Home Video Hovel: Videodrome, by Scott Nye
Here’s a fun challenge – find a decently-sized, retrospective piece of critical or appreciative writing about Videodrome that doesn’t use words like “prophetic” or “prescient” or more generally ascribe those qualities to it. I can tell you right now that all three of the essays in Criterion’s release of the film do. The approach is as ubiquitous for David Cronenberg’s definitive film as it is for Sidney Lumet’s comparatively-white-elephantine Network. As with that film, though, I am less interested in what Videodrome told us about where we were going than in what it tells us about where we were in 1983, and where we’d been.
For practically as long as they’ve existed, there have been underground networks dedicated to exploiting the airwaves. The rise of cable television and independent station operators – first in radio decades prior, and then especially in the 1970s in TV – gave way to hobbyists on both ends putting all manner of stuff on the air; some of it sanctioned, some not. Its unifying, divisive, addictive, and just plain strange possibilities were explored throughout the late 70s and 80s in films like Poltergeist, Starman, Brazil, Being There, The King of Comedy, They Live, Scrooged, and UHF.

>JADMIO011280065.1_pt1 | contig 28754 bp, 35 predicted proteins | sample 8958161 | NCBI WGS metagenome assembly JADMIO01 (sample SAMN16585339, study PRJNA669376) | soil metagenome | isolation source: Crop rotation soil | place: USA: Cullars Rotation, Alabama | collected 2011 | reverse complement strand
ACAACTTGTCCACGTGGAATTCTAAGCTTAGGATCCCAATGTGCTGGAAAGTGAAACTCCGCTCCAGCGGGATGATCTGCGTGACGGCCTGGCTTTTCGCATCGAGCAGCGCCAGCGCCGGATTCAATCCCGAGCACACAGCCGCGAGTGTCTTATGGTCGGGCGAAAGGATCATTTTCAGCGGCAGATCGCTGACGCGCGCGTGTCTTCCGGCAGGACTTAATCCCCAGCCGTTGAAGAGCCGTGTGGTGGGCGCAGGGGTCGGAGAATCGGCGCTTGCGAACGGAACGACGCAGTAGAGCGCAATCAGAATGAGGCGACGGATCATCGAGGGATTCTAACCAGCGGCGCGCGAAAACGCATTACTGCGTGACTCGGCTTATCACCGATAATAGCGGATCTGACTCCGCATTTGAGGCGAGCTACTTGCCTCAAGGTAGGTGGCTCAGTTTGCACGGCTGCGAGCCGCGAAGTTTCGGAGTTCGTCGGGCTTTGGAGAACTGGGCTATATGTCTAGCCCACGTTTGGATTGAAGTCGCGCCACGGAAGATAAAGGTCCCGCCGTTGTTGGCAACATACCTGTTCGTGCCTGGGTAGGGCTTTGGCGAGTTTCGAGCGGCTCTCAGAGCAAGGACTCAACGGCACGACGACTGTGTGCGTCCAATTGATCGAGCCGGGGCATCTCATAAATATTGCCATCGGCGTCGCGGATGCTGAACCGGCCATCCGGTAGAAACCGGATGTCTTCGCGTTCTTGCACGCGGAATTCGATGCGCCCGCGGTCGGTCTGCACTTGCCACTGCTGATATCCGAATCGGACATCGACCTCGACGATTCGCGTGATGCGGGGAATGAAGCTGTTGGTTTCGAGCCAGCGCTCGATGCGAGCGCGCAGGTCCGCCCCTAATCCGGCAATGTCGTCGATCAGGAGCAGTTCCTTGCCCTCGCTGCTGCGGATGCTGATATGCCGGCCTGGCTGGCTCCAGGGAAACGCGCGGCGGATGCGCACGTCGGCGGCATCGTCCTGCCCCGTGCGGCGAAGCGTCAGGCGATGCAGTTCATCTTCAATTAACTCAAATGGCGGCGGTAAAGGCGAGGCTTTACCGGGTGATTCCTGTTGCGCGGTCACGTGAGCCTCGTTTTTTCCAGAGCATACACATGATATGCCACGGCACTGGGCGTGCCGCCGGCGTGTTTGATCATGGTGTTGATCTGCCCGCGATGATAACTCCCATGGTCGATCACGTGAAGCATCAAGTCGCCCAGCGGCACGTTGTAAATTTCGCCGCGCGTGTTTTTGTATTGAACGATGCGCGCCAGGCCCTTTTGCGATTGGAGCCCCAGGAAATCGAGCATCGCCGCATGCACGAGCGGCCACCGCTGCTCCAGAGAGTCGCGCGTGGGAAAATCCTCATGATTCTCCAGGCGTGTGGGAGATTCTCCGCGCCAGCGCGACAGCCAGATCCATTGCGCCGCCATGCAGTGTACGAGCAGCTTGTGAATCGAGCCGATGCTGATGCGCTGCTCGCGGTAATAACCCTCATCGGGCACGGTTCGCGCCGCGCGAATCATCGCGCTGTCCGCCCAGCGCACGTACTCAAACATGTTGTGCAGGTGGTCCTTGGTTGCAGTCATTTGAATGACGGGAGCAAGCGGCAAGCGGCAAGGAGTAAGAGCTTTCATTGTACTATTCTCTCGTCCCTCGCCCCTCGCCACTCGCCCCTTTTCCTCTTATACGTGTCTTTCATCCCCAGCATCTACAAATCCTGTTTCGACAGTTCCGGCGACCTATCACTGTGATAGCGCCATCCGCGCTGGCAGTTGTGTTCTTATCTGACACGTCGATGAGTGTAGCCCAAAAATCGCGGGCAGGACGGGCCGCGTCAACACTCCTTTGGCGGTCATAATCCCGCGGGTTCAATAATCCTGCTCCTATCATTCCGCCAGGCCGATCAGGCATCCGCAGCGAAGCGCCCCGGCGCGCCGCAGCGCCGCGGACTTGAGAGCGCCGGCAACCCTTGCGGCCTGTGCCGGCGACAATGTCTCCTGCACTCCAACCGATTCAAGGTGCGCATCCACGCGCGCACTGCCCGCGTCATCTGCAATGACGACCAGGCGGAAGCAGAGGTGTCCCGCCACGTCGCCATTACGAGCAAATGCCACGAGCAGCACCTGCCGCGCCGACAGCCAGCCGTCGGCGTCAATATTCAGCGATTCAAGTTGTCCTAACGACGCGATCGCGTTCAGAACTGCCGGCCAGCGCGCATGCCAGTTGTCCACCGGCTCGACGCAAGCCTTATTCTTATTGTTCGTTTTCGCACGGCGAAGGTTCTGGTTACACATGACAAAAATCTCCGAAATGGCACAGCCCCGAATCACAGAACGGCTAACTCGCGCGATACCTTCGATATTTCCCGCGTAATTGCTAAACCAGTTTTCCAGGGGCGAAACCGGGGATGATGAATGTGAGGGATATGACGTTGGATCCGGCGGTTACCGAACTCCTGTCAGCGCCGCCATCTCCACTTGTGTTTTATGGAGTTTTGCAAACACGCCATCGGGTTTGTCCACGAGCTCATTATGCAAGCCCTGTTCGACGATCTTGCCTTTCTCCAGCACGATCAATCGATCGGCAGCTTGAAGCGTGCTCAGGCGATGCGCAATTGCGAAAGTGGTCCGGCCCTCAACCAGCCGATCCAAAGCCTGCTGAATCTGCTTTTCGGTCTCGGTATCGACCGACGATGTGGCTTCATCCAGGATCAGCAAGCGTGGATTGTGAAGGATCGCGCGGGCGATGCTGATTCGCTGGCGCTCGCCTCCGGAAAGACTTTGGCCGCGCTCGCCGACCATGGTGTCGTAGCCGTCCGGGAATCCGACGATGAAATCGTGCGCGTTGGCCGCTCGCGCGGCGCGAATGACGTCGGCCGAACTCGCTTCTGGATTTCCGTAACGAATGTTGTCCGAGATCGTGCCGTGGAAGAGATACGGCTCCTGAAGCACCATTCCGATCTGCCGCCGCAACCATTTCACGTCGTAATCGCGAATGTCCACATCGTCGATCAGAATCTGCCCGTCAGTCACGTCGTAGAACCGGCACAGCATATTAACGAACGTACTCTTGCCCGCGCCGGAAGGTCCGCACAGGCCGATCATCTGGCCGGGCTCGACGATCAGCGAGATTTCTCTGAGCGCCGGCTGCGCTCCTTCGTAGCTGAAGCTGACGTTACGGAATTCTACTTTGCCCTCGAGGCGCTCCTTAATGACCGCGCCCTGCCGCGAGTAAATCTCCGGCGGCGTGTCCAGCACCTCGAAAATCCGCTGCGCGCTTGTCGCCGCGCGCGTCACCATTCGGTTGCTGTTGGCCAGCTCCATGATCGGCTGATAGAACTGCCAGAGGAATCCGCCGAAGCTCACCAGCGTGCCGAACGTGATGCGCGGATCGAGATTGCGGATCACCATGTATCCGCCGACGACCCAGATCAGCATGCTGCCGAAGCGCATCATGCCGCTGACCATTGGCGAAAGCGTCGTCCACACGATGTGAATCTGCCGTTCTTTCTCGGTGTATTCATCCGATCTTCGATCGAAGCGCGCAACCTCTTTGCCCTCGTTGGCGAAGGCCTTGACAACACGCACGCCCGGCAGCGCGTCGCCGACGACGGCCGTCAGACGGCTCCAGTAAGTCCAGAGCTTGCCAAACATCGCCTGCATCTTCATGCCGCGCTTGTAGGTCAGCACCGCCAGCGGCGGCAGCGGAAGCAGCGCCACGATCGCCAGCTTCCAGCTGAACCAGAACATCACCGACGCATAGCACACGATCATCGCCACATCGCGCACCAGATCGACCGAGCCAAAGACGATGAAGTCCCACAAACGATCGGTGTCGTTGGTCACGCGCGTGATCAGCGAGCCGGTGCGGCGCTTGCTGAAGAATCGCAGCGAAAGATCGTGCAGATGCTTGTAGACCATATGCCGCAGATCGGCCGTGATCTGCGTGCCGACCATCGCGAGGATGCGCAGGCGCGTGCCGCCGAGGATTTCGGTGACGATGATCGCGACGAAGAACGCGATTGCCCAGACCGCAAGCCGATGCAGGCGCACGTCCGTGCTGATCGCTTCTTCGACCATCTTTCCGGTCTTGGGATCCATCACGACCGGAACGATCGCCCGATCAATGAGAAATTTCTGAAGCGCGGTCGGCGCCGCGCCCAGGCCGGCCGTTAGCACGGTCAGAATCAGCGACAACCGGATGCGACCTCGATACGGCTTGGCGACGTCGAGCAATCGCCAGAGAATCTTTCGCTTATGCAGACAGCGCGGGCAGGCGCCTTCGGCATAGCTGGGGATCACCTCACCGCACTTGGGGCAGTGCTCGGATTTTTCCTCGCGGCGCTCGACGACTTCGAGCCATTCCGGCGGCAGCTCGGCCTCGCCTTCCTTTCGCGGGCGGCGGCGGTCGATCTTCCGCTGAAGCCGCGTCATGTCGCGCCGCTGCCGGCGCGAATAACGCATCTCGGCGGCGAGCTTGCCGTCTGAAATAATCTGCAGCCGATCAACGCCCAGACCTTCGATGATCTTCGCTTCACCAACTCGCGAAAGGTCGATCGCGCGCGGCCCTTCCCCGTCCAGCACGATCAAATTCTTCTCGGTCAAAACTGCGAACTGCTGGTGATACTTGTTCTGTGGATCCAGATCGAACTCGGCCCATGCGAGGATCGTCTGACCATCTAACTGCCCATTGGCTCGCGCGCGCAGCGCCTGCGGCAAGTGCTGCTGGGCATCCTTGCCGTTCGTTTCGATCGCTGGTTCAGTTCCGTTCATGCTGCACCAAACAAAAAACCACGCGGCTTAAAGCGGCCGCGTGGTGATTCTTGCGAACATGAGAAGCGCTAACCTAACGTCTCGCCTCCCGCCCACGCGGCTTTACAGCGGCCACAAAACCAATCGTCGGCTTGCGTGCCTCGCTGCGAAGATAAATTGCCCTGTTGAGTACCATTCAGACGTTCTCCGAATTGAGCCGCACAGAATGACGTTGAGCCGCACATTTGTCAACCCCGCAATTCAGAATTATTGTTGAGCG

And yet none of those were as bold, outrageous, and frankly thorough as Videodrome. If any other film was, it’s certainly not as notorious or lasting. In Max Renn (James Woods), the president of a Toronto-based UHF stations whose discovery of a snuff films broadcast gradually drives him insane, Cronenberg captured the curiosity that drove many television pioneers, and the dark underbelly all of them dreamed or feared might be out there, just beyond their reach, maybe in a place they don’t want to find but can’t resist trying.